by Dr Inga Heyman, Associate Professor (Policing and Public Health), GLEPHA Fellow, Edinburgh Napier University, Scotland

Prof Stan Gilmour, in his recent GLEPHA blog, laid out why a public health approach to policing benefits communities and police. Indeed, internationally there is mounting evidence of bettered outcomes for people, communities, organisations, and public sector funds where there has been a re-envisioning of working along, and across policing and public health boundaries.

Yet, despite evidence of the extensive common ground, energy, courage for change, and innovation to integrate policies and practice across police and health sectors, it can be a frustratingly slow and complex process. Embedding a cross-disciplinary field of practice is challenging. In part, this is due to disparate educational programmes, shifting organisational leadership, political agendas and limitations on evidence based cross-disciplinary research.

Crucially, we need to widen our lens beyond policing and public health, towards multisystem working.  There is a need to support the advancement of collaborative policy and the preparation of people to work within and between these systems. We need to build foundations for innovation across sectors including higher education, other emergency services, citizens, NGOs, researchers, and those who fund research, local authorities, and the private sector.

Here we consider interconnected synergies and tensions in the advancing field of public health and policing. I highlight five elements for consideration in the underpinning of cross-organisational working.

  • Interprofessional (IP) communication. It is stating the obvious that a lack of common language and consistency in interpretation across professions and organisations, can impede safe, innovative cross-organisational practice. Frequently, IP communication is narrowly focused on getting to grips with profession specific acronyms, jargon, and role. Yet rarely, do we receive professional preparation on effective communication in cross organisational policy and leadership – arguably key factors crucial to embedding well designed collaborative interventions. Competing organisational objectives, rank dynamics, issues around power between and within professions, and performance indicators are frequent causes of tension and communication breakdown. Positively, there is the emergence of new models of formalised, coordinated leadership across public services and communities by aligning strategies, goals, and resources. Such formalised relationships and agreements can go some way to building a platform for new cross-disciplinary understandings, address leadership shortcomings, recognition of similarity and valuing difference.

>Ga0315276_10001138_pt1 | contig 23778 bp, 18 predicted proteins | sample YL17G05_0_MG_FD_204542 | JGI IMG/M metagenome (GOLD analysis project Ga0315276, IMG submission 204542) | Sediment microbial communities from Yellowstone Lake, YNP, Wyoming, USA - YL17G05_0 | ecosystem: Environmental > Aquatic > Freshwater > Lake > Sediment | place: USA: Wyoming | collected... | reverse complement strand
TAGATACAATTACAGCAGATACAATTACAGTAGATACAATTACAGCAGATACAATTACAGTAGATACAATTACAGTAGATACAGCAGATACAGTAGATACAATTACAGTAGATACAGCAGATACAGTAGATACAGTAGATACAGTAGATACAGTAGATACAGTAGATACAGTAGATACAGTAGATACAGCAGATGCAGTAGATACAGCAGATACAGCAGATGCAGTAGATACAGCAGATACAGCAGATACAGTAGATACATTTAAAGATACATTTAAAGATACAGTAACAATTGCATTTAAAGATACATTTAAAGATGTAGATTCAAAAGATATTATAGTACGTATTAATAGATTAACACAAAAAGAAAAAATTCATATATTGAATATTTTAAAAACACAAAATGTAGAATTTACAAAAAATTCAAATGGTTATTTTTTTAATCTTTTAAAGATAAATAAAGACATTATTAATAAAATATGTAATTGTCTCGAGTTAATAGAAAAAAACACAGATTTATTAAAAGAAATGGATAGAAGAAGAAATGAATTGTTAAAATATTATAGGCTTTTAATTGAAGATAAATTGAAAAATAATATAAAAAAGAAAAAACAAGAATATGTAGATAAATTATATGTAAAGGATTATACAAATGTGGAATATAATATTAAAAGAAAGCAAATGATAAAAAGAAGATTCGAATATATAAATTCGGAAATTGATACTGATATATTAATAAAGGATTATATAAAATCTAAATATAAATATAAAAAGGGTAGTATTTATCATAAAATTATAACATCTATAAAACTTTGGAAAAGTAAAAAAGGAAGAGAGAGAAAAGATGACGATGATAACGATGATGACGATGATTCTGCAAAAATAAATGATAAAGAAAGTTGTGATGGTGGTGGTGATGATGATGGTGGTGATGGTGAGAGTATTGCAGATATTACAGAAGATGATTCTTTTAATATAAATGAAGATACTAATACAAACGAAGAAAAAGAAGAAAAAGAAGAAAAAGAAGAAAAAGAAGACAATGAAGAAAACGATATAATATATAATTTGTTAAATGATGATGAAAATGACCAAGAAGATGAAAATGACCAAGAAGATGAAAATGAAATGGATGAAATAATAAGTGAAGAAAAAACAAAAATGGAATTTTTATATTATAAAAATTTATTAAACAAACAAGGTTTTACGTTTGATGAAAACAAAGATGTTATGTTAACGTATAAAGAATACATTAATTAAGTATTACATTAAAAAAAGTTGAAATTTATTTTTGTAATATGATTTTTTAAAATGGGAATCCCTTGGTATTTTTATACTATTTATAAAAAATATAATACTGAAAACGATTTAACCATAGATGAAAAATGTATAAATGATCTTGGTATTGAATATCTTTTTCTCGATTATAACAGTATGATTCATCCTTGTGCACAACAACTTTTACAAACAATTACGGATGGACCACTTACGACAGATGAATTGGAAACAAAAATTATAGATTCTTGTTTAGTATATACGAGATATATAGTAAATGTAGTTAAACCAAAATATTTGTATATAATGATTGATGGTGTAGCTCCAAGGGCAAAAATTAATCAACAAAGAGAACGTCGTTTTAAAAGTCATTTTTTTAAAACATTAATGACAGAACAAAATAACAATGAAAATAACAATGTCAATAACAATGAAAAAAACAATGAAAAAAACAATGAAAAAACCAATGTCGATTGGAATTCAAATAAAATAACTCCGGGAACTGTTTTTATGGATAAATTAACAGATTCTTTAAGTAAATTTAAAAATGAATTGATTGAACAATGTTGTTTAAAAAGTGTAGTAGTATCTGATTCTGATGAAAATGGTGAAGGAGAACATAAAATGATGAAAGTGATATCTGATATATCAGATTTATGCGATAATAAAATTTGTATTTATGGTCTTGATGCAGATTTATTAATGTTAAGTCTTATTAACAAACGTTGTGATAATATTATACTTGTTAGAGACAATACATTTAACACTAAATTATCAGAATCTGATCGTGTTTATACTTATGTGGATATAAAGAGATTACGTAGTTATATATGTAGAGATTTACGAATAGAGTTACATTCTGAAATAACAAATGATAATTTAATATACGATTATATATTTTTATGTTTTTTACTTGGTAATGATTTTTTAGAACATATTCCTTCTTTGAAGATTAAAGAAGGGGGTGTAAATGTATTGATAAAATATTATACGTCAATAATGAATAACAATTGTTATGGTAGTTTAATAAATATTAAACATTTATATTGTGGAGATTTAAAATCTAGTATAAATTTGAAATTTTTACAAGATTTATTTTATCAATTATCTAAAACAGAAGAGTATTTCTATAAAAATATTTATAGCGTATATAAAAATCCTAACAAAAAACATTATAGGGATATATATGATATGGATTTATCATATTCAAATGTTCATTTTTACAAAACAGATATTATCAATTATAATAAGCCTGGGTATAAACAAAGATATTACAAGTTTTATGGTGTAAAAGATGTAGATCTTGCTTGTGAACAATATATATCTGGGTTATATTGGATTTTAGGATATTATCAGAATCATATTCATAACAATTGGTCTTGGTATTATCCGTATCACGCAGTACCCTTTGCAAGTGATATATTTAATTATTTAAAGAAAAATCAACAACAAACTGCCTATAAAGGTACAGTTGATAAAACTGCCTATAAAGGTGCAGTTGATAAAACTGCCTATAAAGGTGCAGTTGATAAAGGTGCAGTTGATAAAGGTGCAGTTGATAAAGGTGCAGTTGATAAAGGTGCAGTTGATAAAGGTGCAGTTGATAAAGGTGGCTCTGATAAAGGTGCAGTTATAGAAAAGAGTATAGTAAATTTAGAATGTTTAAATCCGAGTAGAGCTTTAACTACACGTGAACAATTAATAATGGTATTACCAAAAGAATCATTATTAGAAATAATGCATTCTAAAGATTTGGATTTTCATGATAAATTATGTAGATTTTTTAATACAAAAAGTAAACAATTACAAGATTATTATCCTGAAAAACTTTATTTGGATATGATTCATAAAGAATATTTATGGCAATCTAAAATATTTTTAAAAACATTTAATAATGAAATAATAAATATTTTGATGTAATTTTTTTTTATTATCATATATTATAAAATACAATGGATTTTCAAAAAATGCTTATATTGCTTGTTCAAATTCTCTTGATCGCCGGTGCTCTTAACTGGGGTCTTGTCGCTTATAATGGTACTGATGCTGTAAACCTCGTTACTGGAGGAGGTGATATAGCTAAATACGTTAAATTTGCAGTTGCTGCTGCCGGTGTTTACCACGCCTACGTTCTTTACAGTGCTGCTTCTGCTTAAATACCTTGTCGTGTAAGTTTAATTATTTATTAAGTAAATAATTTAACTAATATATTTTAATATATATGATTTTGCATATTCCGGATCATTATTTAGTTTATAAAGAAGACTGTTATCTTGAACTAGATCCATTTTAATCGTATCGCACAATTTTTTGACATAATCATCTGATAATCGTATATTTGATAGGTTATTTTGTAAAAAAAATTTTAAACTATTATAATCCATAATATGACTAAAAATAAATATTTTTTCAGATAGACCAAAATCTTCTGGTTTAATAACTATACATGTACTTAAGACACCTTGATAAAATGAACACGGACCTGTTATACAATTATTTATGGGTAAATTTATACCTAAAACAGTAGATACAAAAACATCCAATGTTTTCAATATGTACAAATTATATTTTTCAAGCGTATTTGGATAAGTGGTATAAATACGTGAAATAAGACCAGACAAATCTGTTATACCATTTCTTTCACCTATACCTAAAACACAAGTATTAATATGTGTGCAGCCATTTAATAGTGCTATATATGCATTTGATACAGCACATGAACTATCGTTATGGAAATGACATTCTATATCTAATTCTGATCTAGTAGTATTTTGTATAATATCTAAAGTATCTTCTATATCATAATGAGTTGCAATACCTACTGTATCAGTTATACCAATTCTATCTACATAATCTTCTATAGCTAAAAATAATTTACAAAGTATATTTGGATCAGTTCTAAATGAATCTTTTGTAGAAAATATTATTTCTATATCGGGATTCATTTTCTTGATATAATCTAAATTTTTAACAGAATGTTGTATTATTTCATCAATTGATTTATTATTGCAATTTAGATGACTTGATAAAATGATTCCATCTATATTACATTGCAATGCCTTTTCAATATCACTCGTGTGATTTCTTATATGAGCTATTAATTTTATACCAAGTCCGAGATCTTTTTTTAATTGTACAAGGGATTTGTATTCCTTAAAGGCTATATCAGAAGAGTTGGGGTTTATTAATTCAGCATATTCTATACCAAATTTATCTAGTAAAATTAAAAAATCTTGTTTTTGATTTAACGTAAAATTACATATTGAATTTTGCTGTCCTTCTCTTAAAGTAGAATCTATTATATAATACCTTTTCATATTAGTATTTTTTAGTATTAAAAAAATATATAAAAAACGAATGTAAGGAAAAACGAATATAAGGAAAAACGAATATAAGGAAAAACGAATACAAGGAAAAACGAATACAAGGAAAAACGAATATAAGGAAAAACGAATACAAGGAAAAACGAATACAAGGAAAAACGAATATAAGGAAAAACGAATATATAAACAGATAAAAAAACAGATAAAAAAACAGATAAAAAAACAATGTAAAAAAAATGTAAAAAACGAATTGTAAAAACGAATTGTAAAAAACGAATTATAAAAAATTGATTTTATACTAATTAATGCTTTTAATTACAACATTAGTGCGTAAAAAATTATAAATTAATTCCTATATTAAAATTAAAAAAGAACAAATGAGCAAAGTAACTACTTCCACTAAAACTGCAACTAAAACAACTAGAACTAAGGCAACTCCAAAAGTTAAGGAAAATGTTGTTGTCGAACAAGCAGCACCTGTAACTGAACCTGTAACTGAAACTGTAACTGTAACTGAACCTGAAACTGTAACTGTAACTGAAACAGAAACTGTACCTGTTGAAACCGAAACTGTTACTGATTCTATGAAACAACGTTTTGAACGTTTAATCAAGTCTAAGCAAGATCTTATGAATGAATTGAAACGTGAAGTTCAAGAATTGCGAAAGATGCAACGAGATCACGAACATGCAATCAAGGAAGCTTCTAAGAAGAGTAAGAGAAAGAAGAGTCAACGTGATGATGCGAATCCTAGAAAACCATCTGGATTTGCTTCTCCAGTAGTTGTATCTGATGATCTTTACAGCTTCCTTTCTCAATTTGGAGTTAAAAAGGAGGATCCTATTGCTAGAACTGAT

• Trust and (mis)understanding. Building trust across police and public sectors takes time. These two well established public services are steeped in different professional cultures and priorities. Yet there is a palpable urgency to create new ways of working to improve health and justice outcomes. Shrinking public sector funds has seen us retreat to further siloed working and decimate prospects of inter-professional socialisation, necessary to underpin trust and courage for change. This in turn can impact on understandings and appreciation of how, and what, each profession contributes to potential innovations in care and security. Furthermore, it can breed negative attitudes, resistance to change, question motivation and fear towards professional integrity. Indeed, this can make for a shaky footing for culture change and re-imagining of services that is sorely needed across police, health, and social care services.  Furthermore, building cross-sectorial trust and understanding can be impeded by the constant shifting of local and national leadership (particularly in police services). No sooner have trusting relationships been developed, than one key partner moves position, thus loosing traction and experiential knowledge on innovative practice. The remaining partner is faced with starting over and finding the energy and drive to rebuild trust. Rather than a dependency on individuals, it is important to consider how we build resilience and deep-rooted organisational trust and understandings.